According to the recent numbers released by the Graduate Management Admission Council (GMAC) for the testing year from July 1, 2008 to June 30, 2009:
“approximately 51 percent of the exams administered during the period were taken by citizens of nations other than the United States. This is the first time since the GMAT’s creation in 1954 that non-U.S. test takers have accounted for a majority of exams during a testing year.”
GMAT is officially internationalized with more test takers being non-US citizens as compared to US citizens. GMAT test numbers clearly indicate that global demand for MBA is still growing. While GMAT is primarily used by US B-schools, demand for GMAT among Indians is driven by the growth of B-schools like ISB and IIMA-PGPX, which require GMAT for admissions to their MBA programs. For example, ISB retained its position as the #1 school to which Indian citizens send GMAT reports and IIMA entered at #9 for the testing year 2008. Harvard ranked fifth and Stanford tenth.
According to GMAC report, “Tests taken by citizens of India were up 7 percent in testing year 2009, to 30,633, capping a 128 percent increase during the past five years.” Recession or not, GMAT numbers for India have been growing consistently.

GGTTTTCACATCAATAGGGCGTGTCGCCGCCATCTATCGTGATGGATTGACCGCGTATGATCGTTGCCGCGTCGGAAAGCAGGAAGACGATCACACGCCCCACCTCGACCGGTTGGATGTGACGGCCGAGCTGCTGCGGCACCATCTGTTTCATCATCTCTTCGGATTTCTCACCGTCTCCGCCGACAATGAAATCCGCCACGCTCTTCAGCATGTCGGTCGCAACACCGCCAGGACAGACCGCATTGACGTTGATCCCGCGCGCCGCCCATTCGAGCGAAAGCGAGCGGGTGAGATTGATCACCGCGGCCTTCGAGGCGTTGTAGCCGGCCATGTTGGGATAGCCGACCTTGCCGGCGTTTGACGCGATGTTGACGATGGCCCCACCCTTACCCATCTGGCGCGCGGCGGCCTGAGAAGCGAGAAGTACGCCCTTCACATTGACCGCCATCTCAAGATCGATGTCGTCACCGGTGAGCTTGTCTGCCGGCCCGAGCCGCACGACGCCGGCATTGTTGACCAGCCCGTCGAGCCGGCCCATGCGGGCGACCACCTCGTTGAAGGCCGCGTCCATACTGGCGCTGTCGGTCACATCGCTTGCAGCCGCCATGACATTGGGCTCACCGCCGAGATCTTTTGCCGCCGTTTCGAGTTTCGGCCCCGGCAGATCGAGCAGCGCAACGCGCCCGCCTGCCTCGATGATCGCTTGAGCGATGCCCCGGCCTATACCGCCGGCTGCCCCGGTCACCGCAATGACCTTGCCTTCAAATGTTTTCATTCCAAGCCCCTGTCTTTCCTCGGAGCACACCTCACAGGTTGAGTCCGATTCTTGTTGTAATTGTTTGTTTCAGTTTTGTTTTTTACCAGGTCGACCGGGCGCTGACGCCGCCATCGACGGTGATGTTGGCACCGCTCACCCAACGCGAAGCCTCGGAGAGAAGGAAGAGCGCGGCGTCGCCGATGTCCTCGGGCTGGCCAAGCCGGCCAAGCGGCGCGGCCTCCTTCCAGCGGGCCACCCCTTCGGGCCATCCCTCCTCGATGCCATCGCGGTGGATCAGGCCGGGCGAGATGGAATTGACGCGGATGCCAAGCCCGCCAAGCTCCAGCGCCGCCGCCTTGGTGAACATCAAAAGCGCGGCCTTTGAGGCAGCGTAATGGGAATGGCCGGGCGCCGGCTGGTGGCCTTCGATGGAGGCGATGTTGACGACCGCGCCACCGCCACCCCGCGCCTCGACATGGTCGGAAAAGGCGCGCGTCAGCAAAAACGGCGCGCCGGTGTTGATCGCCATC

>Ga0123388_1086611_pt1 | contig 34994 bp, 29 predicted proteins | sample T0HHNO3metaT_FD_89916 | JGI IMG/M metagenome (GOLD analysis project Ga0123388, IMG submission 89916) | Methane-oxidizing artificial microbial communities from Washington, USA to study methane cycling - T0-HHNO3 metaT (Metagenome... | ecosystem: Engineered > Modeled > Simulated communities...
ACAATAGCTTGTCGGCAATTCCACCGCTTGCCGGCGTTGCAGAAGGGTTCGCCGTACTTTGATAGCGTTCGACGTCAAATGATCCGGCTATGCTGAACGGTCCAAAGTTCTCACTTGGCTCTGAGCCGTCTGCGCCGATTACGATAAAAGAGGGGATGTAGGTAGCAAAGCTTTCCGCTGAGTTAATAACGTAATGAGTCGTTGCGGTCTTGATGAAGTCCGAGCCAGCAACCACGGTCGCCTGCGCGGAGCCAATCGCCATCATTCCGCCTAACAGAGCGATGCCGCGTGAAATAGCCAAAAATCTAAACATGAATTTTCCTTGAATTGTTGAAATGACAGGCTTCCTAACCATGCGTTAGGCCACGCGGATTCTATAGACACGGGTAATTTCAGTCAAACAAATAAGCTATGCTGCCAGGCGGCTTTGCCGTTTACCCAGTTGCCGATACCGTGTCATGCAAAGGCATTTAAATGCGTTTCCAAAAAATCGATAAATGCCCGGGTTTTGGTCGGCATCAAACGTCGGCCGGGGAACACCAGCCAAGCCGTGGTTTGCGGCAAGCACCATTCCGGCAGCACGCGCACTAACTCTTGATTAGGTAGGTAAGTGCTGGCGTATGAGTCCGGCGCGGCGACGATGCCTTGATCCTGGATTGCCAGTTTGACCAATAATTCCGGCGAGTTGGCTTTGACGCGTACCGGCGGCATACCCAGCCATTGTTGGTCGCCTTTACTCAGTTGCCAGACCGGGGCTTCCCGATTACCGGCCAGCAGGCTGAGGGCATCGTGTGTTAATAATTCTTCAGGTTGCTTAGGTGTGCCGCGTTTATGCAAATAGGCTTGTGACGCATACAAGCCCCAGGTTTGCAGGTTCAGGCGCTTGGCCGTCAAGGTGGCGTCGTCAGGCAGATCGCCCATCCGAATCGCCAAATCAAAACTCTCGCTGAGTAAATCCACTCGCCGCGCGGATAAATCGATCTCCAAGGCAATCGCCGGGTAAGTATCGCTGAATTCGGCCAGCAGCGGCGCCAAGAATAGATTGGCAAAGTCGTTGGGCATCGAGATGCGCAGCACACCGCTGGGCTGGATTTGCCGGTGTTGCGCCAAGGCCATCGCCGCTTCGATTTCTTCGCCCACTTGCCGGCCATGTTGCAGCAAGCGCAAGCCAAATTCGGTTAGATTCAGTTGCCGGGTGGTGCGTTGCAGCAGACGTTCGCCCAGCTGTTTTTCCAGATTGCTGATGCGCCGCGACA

Contrasting numbers for India and China
Like India, number of GMAT test takers increased for China too, however the drivers for growth are different. In TY 2008, top-5 schools to which Chinese send GMAT scores are still US schools, as compared to India where ISB and IIM have emerged as bigger drivers.
At other level, Chinese numbers are supported by the increasing number of women taking GMAT test. For the TY 2009, nearly twice as many Chinese women (14,659) took GMAT as compared to Indian women (7,370). Likewise, number of Chinese men taking GMAT is nearly 40% of the Indian men taking GMAT (8,891/23,263).
Based on these contrasting numbers, we can see that there are drivers which are helping Chinese women to pursue global MBA as compared to Indian women who are not seeing as much value addition from MBA. In India, ISB is one of the very few institutions which has consciously worked towards increasing awareness and access to women in its MBA programs. Nearly one-fourth of student body at the ISB comprises of women (150/579 students) In my earlier article in Economic Times, I also mentioned that B-schools need to partner with industry to create pipeline for professionally trained women managers. Goldman Sachs’ project of 10,000 women managers is one such project.